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Inguinal Hernia

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An inguinal hernia usually occurs when fatty tissue or part of your intestine pokes through a weak spot in the abdominal muscle in the groin. The area that it manages to push its way into is called the inguinal canal. Inguinal hernias are more common in men than women and the incidence increases with age. However, they are still common in women and can happen to anyone young or old. 

Symptoms of Inguinal Hernia 

Some common symptoms of an inguinal hernia are:

  • A bulge around either side of your pubic bone, which may become more obvious when you’re upright, or when you cough or strain yourself. This bulge is often reducible meaning it can disappear on lying flat and with pressure
  • A burning or aching sensation located at the bulge
  • Discomfort in your groin, or a heavy/dragging sensation in this area. 
  • Feeling pressure or weakness in your groin 

To help ease symptoms it is advised to eat high fiber food including whole grains, fruits and vegetables. These foods help to avoid constipation, as constipation can worsen the symptoms. It is also recommended that you avoid lifting heavy objects and always bend from your knees and not your waist. 

Inguinal Hernia Treatment

The definitive treatment of hernia is surgery. This reduces the risk of bowel entrapment within an untreated hernia which can result in loss of blood supply to the entrapped bowel which can be life threatening. Repair of the hernia also reduces the risk of enlargement and pain from the hernia and allows a return to normal activities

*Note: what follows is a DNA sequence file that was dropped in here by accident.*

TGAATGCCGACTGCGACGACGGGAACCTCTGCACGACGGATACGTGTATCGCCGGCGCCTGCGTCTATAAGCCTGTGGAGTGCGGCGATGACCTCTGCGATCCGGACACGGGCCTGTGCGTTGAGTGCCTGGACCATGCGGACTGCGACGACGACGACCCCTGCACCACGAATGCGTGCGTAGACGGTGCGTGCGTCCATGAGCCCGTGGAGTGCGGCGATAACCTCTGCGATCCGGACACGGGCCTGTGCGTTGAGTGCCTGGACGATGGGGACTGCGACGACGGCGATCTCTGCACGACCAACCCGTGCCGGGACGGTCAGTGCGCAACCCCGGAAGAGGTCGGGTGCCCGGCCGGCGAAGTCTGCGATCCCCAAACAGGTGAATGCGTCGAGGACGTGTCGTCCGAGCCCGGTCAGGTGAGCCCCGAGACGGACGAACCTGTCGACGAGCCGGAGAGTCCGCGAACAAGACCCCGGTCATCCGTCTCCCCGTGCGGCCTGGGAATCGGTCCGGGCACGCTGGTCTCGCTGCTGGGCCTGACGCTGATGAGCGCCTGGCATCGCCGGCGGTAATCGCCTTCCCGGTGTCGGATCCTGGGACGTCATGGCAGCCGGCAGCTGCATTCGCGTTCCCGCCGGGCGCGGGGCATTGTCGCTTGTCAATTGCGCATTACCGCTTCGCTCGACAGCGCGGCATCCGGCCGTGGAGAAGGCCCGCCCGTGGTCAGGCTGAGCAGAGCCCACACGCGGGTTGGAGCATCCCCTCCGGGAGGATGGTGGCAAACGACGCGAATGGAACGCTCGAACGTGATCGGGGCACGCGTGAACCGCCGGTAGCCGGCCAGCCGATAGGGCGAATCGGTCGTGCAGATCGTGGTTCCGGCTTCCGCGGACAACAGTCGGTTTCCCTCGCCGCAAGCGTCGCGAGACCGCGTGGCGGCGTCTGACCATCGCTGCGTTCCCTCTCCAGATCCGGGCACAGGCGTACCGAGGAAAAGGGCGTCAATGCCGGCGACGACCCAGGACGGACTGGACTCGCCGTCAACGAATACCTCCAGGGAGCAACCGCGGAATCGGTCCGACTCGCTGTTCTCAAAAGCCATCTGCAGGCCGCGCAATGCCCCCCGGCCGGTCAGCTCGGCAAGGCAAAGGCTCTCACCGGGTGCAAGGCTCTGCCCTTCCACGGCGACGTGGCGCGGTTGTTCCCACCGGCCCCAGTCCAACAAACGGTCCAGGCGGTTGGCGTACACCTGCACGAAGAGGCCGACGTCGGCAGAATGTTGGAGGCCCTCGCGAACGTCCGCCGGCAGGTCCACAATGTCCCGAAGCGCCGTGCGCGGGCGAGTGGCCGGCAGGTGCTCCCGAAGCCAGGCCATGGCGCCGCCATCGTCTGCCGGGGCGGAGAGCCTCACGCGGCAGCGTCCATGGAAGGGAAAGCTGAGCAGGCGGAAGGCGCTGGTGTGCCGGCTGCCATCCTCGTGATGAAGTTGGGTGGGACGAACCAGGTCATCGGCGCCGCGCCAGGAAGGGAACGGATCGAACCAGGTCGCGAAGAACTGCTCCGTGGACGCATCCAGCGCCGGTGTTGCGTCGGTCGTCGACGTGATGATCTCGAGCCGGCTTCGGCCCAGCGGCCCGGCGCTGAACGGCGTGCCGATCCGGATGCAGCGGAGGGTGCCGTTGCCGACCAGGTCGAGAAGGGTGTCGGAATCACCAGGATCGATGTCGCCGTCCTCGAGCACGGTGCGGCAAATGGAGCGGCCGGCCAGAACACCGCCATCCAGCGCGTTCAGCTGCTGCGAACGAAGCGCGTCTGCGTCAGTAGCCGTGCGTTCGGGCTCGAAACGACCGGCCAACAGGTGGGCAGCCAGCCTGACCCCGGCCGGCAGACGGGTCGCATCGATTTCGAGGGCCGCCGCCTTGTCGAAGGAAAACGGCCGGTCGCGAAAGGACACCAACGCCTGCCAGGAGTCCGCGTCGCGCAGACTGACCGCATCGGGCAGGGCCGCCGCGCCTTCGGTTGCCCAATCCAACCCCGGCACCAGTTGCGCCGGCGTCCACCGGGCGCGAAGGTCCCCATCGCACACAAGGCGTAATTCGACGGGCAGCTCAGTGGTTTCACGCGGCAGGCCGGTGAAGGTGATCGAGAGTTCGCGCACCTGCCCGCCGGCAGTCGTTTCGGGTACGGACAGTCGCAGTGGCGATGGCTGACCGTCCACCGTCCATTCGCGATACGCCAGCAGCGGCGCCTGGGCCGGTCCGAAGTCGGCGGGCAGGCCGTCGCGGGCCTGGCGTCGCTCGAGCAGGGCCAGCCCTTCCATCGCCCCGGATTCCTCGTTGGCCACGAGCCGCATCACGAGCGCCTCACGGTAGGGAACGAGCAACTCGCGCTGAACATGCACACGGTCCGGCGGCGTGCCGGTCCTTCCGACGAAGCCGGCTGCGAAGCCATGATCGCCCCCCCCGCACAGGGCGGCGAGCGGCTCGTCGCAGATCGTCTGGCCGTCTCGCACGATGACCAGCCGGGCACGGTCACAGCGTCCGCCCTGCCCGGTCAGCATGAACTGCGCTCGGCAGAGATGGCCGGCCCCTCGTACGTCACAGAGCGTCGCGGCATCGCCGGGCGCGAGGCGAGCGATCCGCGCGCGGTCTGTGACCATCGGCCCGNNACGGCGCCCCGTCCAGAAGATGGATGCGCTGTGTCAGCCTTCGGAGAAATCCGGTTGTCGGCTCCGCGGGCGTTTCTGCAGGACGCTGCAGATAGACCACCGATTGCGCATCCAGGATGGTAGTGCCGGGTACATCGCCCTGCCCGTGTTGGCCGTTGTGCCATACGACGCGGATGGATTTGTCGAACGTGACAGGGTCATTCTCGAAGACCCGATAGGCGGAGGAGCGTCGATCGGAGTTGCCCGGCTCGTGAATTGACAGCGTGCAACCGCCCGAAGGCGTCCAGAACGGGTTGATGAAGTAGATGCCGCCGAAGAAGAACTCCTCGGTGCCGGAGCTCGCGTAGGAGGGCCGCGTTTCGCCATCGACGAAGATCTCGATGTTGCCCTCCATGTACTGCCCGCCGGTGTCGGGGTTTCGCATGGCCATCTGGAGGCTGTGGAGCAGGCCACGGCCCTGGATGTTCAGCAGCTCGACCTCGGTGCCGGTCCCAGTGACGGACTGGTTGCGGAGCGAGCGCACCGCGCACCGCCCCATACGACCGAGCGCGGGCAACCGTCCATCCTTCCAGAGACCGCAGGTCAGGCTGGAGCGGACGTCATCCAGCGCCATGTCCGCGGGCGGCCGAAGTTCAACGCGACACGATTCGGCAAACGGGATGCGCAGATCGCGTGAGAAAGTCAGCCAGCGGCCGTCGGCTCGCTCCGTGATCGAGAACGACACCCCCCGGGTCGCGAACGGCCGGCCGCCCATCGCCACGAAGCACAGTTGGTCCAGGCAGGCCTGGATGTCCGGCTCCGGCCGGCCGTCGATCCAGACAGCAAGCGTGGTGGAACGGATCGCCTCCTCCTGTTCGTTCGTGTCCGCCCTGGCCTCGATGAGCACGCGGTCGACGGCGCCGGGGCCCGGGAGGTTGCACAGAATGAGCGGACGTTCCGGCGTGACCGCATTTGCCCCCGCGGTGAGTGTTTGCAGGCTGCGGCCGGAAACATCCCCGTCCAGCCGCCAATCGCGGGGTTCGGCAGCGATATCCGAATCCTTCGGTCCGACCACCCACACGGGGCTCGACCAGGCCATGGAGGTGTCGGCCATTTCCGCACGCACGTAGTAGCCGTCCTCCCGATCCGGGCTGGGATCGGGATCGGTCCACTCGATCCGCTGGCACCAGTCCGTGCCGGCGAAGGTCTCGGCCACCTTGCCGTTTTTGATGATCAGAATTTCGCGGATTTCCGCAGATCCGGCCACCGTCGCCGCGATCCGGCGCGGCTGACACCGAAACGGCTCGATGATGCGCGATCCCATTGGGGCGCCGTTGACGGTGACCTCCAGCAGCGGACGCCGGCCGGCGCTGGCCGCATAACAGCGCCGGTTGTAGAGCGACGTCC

There are two types of surgery that you could undergo to treat your inguinal hernia:

  • Laparoscopic (keyhole) surgery– Requires a general anaesthetic but is mostly conducted as a day case. Three small incisions are made, a camera is inserted so that the surgeon can see. The hernia is then pulled back into place through the use of surgical instruments and a repair fashioned using a flat patch (mesh) from the inside 
  • Open surgery– again mostly performed under general but can be conducted under local anesthetic, meaning you are awake during the procedure, if needed. A cut over the hernia is created, the lump separated from its surroundings and pushed back inside. As in keyhole surgery, a mesh is then used in the area where the abdominal wall is weak, helping to strengthen the area.  

If your inguinal hernia isn’t causing pain or discomfort or is only small, your doctor might recommend waiting and watching and possibly offer a truss, which can help to support and relieve symptoms.  

Which treatment technique is best? 

Both surgeries work well to treat an inguinal hernia and both are safe. Keyhole surgery causes less pain and offers a quicker return to activity. In addition, it reduces the risk of chronic groin discomfort compared with its open surgery counterpart. Your surgeon will determine which type of technique is best suited to you.

After Inguinal Hernia Surgery 

If you feel pain after your surgery, seek advice from your doctor about taking painkillers. Try to reduce the risk of constipation by eating a high fiber diet, and remember to keep yourself comfortable. You should be able to do light activities fairly soon after your surgery, along with being able to return back to work. 

If you have any worries or concerns after your surgery or feel as though you’re experiencing any sort of pain, you should call your GP or 111.


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